Curses are stupid, of course, and the Red Sox were never a cursed team. There are reasons they haven't won a world series since 1918 or whenever, and that reason is mainly because the Yankees, the best team in baseball, were in their division and there was no wild card playoff spot to fall back on. Congratulations to you Red Sox fans, you've waited long enough.

  •   Posted by Anonymous Anonymous at October 29, 2004 8:22 AM | Permanent Link to this Comment
  • First of all, someone who claims to root for the Mets AND the Yankees should not be allowed to lecture anyone on baseball, despite his previous success at fantasy baseball.

    Second of all, I will explain the Nomar trade, because its mastermind, Theo Epstein is too busy devising a Sabremetrics system to evaluate which women from Boston he will sleep with considering there are only 24 hours in a day. (How many girls would gladly take off their Garciparra shirts for this guy now?)

    Anyway. This trade made complete sense. My first proof is from today's globe explaining that this trade was approved by the guru himself Bill James...

    http://www.boston.com/sports/baseball/redsox/articles/2004/10/29/epstein_was_an_old_pro/

    For a more detailed explanation of how to run a successful franchise, please read Svenllama's email to me from days after the Nomar trade. This is must reading from every loser GM from the New York area who loves throwing money at washed up ego driven has been stars. http://svenllama.com/blog/archives/00000071.shtml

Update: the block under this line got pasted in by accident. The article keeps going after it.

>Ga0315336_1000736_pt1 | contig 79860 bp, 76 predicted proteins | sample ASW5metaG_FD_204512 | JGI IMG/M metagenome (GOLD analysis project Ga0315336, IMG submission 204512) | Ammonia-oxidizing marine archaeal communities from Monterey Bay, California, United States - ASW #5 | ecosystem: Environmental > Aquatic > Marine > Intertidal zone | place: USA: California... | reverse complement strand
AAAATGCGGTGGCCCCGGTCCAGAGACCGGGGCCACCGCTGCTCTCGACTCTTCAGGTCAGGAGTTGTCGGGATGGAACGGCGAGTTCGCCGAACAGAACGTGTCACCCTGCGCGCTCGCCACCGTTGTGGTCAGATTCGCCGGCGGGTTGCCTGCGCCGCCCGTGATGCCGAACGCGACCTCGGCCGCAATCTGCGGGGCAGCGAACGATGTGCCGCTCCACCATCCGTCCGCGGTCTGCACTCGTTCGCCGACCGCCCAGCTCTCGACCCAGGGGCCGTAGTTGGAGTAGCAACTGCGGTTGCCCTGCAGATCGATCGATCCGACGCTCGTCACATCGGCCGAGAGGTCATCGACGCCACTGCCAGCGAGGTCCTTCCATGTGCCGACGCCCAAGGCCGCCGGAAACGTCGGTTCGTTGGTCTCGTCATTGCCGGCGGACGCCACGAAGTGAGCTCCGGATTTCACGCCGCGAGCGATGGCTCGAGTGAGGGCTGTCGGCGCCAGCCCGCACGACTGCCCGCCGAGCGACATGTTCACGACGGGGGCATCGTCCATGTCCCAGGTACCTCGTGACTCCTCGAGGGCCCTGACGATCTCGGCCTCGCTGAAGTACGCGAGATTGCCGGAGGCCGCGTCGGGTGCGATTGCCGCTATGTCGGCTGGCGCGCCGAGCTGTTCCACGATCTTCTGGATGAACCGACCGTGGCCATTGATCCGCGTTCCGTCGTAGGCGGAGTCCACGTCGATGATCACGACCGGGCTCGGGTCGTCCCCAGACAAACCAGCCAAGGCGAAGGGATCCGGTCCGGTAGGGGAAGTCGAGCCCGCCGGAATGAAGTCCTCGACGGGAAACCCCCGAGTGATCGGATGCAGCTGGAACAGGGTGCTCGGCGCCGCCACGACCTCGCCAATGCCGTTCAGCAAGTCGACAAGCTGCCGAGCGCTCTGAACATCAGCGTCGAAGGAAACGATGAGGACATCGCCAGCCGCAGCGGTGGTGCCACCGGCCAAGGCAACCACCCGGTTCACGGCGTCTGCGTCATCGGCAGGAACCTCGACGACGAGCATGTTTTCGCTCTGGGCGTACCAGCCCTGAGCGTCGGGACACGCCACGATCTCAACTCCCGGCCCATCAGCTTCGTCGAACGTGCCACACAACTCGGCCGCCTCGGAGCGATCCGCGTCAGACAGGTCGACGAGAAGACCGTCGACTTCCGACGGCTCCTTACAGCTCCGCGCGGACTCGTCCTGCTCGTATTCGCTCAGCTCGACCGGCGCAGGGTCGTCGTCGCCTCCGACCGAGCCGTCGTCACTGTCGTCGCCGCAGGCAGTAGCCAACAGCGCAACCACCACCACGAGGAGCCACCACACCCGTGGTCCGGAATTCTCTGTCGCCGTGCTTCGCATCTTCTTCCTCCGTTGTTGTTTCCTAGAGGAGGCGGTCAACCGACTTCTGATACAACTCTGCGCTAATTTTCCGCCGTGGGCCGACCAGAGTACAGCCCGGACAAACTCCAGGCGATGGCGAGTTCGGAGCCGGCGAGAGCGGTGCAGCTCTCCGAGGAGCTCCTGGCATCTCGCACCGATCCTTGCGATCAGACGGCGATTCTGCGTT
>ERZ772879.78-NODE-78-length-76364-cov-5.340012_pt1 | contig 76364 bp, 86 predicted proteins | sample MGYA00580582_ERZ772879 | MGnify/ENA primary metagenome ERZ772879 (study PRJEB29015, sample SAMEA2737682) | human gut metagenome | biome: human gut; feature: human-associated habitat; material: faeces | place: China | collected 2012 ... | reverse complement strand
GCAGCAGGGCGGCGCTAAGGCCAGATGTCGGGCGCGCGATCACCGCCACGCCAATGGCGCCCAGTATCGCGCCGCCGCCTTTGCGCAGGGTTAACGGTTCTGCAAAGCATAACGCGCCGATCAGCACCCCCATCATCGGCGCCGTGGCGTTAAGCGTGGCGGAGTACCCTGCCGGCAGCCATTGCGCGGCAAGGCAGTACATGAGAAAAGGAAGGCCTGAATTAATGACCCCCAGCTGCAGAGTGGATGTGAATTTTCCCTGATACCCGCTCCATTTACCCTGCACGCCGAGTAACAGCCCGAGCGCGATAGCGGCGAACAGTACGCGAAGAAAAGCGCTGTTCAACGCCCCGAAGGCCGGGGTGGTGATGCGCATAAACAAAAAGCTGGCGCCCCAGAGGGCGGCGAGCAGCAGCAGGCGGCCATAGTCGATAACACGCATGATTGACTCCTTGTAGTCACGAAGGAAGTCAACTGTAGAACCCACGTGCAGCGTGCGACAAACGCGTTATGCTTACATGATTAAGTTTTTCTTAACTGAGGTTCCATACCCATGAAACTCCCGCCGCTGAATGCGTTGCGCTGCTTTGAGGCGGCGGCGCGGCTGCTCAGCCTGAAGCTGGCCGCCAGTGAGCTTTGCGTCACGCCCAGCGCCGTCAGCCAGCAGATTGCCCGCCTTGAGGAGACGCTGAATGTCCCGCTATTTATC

Basically the jist of it was that investing in depth and lots of good players, as opposed to one or two great ones solves problems. You cover weaknesses, making your team more flexible. You prevent ego guys from messing up chemistry. And you stop injuries from messing up your season.

    So what do we learn from the Nomar trade regarding Sabremetrics and team chemistry? We learn that Sabremetrics, as stated in Moneyball (yeah I do not know how to hypertext to Amazon.com), does not tell the whole story. It does refute years of conventional wisdom and refocuses baseball analysis at the correct stats. However, once you are looking at the correct stats, intangibles and traditional baseball skills still play a role. Consider Kevin Millar in the late innings. If you just saw him as a slow fat guy, you miss the point. He works the count and knows the strike zone. That gets him the walk against Rivera. But it is also is chilled out approach which allows him to use his abilities in this situation (not freaking out and swinging at bad pitches). And then, it is knowing that Roberts can come in and steal a base and score from second. (And play the outfield in case Nixon gets hurt) And then, you can put in... I will not even try and spell his last name, for defense and to get you a bunt. The bottom line is that investing in James players does not preclude investing for clutch James players and enough flexibility to defend and run the bases. Plus, getting those guys in seperate players allows everyone to know their role and not try to do too much (use all their 5 tools, see A-Fraud).